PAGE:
Redjeb Jordania, Son of Noe, on Georgia’s Independence Day

My fellow Georgians:

On the occasion of the 102nd anniversary of our declaration of independence, I would like to congratulate all Georgians and the Georgian institutions for the great progress made in the past 20 years to wean Georgia once and for all from the Soviet ideology, for the improvements in all phases of everyday living, for the promotion of international tourism, and for the successful efforts to control the spread of the coronavirus that created such misery and disruptions throughout the world.

At last count, in our country corona cases numbered 723, and the deaths just 12: much better than in neighboring Armenia and Azerbaijan, and immensely better than Europe and the United States.

With this low count, it is more than probable that this year’s tourist season will be relatively successful, since Georgia has been rated in many publications as one of the most interesting countries to visit, provided, of course, that corona does not make a come-back.

The virus took the whole world by surprise: nothing like that had happened in a long time, since 1918, in fact, when the Spanish Flu pandemic swept the globe.

That was the year of the foundation of our modern Georgia, yet the documents of the time do not even mention the plague. In general, it seems that the Spanish Flu, which killed an estimated 50 million worldwide, did not affect our country, or, if it did, it was in such small numbers that it was not recognized as such, leaving the Georgians to enjoy their newfound freedom,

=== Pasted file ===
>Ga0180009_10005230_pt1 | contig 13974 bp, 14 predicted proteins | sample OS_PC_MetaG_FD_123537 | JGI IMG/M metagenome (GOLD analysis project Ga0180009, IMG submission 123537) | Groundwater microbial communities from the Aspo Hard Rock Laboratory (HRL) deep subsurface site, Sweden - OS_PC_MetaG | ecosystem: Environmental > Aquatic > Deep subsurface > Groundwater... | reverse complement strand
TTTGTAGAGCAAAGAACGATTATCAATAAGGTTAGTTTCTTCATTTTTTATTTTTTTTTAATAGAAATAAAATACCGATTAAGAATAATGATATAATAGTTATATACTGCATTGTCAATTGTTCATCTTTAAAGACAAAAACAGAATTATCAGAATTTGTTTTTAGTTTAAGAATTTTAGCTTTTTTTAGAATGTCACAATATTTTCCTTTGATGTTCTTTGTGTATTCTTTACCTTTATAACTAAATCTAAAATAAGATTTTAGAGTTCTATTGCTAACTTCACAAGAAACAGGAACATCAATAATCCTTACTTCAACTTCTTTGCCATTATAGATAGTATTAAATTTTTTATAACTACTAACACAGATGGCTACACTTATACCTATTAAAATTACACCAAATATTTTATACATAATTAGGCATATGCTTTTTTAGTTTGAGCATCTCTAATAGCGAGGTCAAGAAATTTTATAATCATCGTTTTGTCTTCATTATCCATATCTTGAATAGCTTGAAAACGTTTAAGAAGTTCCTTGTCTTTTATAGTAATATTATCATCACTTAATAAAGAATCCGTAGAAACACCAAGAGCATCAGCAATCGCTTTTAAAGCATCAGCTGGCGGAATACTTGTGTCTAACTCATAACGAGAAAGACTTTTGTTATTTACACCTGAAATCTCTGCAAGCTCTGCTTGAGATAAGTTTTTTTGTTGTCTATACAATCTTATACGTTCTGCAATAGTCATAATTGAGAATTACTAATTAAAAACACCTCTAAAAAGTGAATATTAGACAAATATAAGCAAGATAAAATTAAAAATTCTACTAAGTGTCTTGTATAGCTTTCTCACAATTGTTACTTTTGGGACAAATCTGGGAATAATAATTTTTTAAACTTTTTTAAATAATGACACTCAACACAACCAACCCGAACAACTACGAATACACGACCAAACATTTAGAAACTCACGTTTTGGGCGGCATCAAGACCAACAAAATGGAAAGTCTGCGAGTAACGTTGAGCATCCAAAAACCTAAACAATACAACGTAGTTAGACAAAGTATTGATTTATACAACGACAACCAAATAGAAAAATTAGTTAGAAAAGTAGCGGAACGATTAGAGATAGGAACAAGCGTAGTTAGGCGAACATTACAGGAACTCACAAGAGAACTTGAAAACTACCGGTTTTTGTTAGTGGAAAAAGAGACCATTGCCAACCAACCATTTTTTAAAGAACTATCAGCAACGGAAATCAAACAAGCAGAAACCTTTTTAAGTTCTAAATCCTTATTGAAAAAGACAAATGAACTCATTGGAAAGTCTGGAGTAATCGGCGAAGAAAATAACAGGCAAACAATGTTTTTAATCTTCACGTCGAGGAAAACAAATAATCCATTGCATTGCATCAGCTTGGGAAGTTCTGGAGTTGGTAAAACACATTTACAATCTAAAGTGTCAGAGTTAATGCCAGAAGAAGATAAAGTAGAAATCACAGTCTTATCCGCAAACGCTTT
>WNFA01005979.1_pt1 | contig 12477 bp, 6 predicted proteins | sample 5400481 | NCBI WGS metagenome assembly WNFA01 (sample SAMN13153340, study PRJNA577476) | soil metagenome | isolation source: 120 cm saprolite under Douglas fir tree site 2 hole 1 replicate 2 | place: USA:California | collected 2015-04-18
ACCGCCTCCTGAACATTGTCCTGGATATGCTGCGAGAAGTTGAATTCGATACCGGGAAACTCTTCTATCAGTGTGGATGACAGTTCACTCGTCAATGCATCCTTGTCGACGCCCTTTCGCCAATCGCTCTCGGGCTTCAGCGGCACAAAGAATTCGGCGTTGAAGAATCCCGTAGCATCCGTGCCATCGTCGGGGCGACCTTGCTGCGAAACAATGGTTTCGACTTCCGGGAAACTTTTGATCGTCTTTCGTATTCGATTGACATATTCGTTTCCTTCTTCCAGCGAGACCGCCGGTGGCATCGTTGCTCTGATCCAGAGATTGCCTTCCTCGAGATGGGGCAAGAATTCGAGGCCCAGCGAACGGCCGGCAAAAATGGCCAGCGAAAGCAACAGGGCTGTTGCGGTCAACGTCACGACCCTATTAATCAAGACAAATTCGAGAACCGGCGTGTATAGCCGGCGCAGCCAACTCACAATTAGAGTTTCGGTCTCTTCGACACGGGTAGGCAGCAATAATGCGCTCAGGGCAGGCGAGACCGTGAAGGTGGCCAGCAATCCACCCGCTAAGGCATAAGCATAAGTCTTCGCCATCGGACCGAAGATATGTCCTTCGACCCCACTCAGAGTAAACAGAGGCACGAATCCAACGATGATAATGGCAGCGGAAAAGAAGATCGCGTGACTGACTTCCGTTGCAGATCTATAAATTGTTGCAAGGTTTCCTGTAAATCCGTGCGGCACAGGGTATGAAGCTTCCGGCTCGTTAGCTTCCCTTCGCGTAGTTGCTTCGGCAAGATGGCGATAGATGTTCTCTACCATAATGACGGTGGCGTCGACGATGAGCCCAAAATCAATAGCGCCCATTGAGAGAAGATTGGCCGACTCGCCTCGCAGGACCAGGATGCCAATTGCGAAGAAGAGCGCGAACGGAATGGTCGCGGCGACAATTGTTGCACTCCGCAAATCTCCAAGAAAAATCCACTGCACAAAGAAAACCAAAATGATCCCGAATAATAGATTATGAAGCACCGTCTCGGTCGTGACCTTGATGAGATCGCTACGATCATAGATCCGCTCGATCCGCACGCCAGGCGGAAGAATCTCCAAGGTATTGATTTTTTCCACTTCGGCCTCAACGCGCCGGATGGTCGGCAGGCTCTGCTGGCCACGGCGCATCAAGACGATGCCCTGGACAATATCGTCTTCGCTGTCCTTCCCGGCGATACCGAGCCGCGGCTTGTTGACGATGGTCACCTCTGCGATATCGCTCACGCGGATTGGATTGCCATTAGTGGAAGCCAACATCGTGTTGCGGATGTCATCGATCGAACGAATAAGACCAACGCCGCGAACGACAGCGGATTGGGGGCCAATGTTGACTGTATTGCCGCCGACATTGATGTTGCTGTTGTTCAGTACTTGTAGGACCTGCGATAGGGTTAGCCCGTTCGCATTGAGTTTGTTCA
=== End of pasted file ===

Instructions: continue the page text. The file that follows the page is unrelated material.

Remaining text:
And thus, for the sake of nostalgia, I would like to share with you a brief description of life in Tbilisi in the times of Noe Jordania:

“The Civil War, a conflagration extending over thousands of miles, had cut Tiflis off from Moscow completely. An independent republic had sprung up in Georgia, led by the Liberal Menshevik Noe Jordania. Iniquity raged everywhere, famine and pestilence reigned, but on the other side of the peaks of the Caucasus, free Georgians, together with Armenians, Persians, Russians, Greeks, and Jews, sat beneath chestnut trees, drinking wine and Lagidze mint, and eating fresh lavash bread; radishes, herbs, shashlik that wasn’t bad for the times, and, as always, the exceptional satsivi chicken with nuts lobio beans and tskhinvali fish.

“Everything was so wonderful in Tiflis during that three-year springtime, Noah’s ark Jordania floated like a prospering block of ice in a sea of blood and muck, in the sea of the typhus epidemic of the Civil War, and looked as though it might sink or split at any minute; maybe it was wonderful precisely because it was so fragile; all present felt as though their heads were spinning.

“By the end of 1920, all of this Silver Age that had been transplanted to the south had vanished, perhaps flown back to its sources, the Greek islands. The Georgian Republic was in its death throes. In 1921 the Red Army burst in, freedom came to an end…” [Reprinted from Generations of Winter by Vassyil Aksyonov, (1995 edition, pp. 246-249)]

We regained our freedom 70 years later, in 1990. Let us continue free and prosperous forever.

Gaomardjos Sakhartvelo!

Redjeb Jordania

East Hampton NY, 24 May 2020

28 May 2020 20:54